Development and introduction of recombinant factor VIII – a clinician’s experience


  • J. M. LUSHER

    1. Marion I. Barnhart Chair in Hemostasis Research, Distinguished Professor of Pediatrics, Wayne State University School of Medicine, Detroit, MI, USA and Medical Director, Special Coagulation Laboratory, Division of Hematology/Oncology, Children’s Hospital of Michigan Detroit, MI, USA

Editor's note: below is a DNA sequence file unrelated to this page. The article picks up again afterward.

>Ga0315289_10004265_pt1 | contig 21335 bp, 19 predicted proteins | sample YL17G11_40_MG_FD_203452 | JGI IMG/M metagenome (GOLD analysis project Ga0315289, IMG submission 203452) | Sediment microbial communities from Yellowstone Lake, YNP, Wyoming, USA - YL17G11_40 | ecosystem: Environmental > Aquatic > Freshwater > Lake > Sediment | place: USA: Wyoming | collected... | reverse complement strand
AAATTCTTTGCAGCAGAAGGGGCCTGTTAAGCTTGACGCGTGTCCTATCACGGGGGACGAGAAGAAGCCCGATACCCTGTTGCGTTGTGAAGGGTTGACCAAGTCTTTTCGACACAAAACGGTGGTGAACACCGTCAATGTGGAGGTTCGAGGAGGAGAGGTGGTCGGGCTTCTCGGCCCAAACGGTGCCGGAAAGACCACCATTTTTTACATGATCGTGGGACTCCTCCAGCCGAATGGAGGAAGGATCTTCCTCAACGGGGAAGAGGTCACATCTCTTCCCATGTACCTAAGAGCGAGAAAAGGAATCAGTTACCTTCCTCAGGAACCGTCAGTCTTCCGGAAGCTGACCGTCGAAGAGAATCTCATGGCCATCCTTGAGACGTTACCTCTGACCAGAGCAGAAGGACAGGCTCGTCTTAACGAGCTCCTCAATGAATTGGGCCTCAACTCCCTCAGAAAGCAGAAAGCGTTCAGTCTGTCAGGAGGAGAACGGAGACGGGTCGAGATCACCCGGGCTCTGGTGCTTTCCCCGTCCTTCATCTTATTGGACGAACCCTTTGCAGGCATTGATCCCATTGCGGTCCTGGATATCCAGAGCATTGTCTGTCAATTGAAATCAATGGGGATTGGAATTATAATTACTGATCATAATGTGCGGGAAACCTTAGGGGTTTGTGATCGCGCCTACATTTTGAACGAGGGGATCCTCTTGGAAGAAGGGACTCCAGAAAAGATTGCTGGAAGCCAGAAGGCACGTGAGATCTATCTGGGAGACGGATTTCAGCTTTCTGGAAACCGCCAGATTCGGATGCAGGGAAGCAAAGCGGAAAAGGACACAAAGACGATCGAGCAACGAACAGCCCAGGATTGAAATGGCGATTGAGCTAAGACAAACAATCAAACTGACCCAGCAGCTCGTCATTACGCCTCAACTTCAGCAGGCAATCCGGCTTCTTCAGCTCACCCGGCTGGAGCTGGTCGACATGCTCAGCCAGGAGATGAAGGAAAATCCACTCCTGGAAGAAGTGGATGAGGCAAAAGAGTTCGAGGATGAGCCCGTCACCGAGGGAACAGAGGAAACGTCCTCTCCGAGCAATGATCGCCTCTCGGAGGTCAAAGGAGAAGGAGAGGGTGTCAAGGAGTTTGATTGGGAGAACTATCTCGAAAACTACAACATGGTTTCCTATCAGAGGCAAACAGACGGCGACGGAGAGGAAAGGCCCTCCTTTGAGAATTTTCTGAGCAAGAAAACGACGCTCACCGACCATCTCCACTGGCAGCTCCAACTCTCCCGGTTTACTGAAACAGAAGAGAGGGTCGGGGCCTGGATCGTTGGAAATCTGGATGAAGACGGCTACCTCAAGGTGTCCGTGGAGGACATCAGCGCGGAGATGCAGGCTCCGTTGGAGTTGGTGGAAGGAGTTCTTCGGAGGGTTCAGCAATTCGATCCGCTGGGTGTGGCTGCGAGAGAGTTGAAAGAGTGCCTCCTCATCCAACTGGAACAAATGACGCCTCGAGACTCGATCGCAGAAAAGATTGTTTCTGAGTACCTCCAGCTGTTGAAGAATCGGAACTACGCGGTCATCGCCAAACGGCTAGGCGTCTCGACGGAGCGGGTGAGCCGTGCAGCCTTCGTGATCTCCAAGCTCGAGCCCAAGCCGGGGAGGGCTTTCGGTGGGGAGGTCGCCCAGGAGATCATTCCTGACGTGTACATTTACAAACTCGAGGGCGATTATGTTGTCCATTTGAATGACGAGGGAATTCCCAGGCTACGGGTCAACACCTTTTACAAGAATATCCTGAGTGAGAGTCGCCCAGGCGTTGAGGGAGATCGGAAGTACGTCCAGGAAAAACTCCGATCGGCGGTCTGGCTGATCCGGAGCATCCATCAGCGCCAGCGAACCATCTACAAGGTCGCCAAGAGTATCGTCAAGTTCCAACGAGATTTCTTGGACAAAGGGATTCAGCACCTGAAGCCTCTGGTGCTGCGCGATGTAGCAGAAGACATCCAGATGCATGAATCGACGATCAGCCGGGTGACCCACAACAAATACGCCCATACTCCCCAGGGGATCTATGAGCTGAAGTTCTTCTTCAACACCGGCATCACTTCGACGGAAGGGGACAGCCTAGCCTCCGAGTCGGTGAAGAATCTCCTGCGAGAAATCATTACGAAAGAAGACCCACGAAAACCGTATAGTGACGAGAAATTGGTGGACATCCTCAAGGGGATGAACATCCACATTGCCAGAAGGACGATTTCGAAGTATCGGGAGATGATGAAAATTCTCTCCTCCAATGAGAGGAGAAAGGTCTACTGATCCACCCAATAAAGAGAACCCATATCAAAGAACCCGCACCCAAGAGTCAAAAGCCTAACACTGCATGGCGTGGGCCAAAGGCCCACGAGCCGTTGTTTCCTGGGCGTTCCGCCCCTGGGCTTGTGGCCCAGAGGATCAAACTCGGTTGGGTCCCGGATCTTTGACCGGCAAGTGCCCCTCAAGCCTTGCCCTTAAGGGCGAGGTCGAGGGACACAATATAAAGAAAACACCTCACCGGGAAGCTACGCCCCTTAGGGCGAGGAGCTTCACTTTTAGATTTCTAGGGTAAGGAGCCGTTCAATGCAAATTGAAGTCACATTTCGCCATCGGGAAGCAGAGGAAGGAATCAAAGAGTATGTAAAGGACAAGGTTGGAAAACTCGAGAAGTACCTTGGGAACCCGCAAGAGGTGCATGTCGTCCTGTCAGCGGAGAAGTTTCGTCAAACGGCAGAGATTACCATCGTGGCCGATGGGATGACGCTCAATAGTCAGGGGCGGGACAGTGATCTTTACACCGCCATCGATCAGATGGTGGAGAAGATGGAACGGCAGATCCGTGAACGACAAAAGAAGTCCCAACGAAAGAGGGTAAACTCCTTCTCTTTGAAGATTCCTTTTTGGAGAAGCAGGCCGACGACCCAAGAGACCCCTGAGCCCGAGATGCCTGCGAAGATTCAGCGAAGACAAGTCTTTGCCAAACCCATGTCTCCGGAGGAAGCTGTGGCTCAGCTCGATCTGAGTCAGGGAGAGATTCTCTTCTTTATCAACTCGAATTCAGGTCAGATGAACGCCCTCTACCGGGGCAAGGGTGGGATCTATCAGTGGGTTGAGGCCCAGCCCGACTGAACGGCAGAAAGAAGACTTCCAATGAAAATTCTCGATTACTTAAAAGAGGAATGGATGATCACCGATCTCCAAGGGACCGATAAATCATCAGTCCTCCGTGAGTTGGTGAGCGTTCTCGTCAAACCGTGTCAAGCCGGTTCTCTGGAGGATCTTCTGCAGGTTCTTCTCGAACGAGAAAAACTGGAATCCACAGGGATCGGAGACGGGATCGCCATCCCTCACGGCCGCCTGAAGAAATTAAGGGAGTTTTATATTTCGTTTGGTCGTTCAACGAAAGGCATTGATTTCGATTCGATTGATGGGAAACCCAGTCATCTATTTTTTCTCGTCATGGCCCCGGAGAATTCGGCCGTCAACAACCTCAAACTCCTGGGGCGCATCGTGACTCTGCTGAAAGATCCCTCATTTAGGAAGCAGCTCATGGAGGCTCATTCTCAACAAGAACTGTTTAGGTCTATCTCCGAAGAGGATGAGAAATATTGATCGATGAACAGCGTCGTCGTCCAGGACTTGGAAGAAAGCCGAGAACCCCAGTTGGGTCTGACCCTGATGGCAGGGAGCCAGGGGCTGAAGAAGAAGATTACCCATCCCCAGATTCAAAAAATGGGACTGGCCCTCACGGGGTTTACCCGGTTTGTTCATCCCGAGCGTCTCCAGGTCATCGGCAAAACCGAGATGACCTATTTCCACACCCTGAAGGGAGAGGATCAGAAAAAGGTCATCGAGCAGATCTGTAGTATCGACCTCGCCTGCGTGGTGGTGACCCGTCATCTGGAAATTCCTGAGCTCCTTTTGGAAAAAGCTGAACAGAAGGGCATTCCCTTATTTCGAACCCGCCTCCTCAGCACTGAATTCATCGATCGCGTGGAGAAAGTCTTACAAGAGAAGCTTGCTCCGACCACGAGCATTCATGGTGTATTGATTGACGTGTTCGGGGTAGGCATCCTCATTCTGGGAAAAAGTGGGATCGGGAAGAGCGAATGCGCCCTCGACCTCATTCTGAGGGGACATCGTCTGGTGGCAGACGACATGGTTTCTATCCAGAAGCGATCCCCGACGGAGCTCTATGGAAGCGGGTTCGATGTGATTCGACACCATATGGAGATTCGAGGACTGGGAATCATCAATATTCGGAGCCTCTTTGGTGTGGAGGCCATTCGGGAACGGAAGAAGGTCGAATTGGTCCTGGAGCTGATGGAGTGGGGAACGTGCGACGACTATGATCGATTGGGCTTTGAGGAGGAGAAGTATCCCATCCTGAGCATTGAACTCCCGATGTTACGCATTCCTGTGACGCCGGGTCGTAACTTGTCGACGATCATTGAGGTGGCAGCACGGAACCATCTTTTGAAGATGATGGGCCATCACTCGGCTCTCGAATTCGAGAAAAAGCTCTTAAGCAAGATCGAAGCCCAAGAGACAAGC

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In this review concerning the state of treatment for persons with haemophilia A leading up to the development and introduction of recombinant factor VIII products, and beyond, I vividly recall my own feelings at the time. When I began my fellowship training in paediatric haematology in the mid-1960s, we almost always had numerous boys in the hospital, receiving large volumes of fresh frozen plasma every 6–8 h for joint or large soft tissue haemorrhages. If they developed an inhibitor, there was little that we could do. A short time later, we were able to obtain cryoprecipitates, and then, by 1970, intermediate purity, lyophilized FVIII concentrates. These seemed wonderful, allowing out-patient treatment, and even surgical procedures! However, it soon became apparent that there was a price to be paid for the use of these plasma-derived products as most of our patients developed hepatitis, and by the early 1980s, AIDS. As a result, there were attempts to make the lyophilized, plasma-derived FVIII concentrates safer (improved donor screening, dry heat treatment, solvent-detergent treatment, pasteurization); however, by 1987, when recombinant FVIII concentrates became available for prelicensure clinical trials, there was genuine excitement! Excitement by me and most of my colleagues throughout the U.S. and abroad, and also a great deal of excitement by our patients, many of whom had affected family members or friends who had developed the acquired immunodeficiency syndrome (AIDS).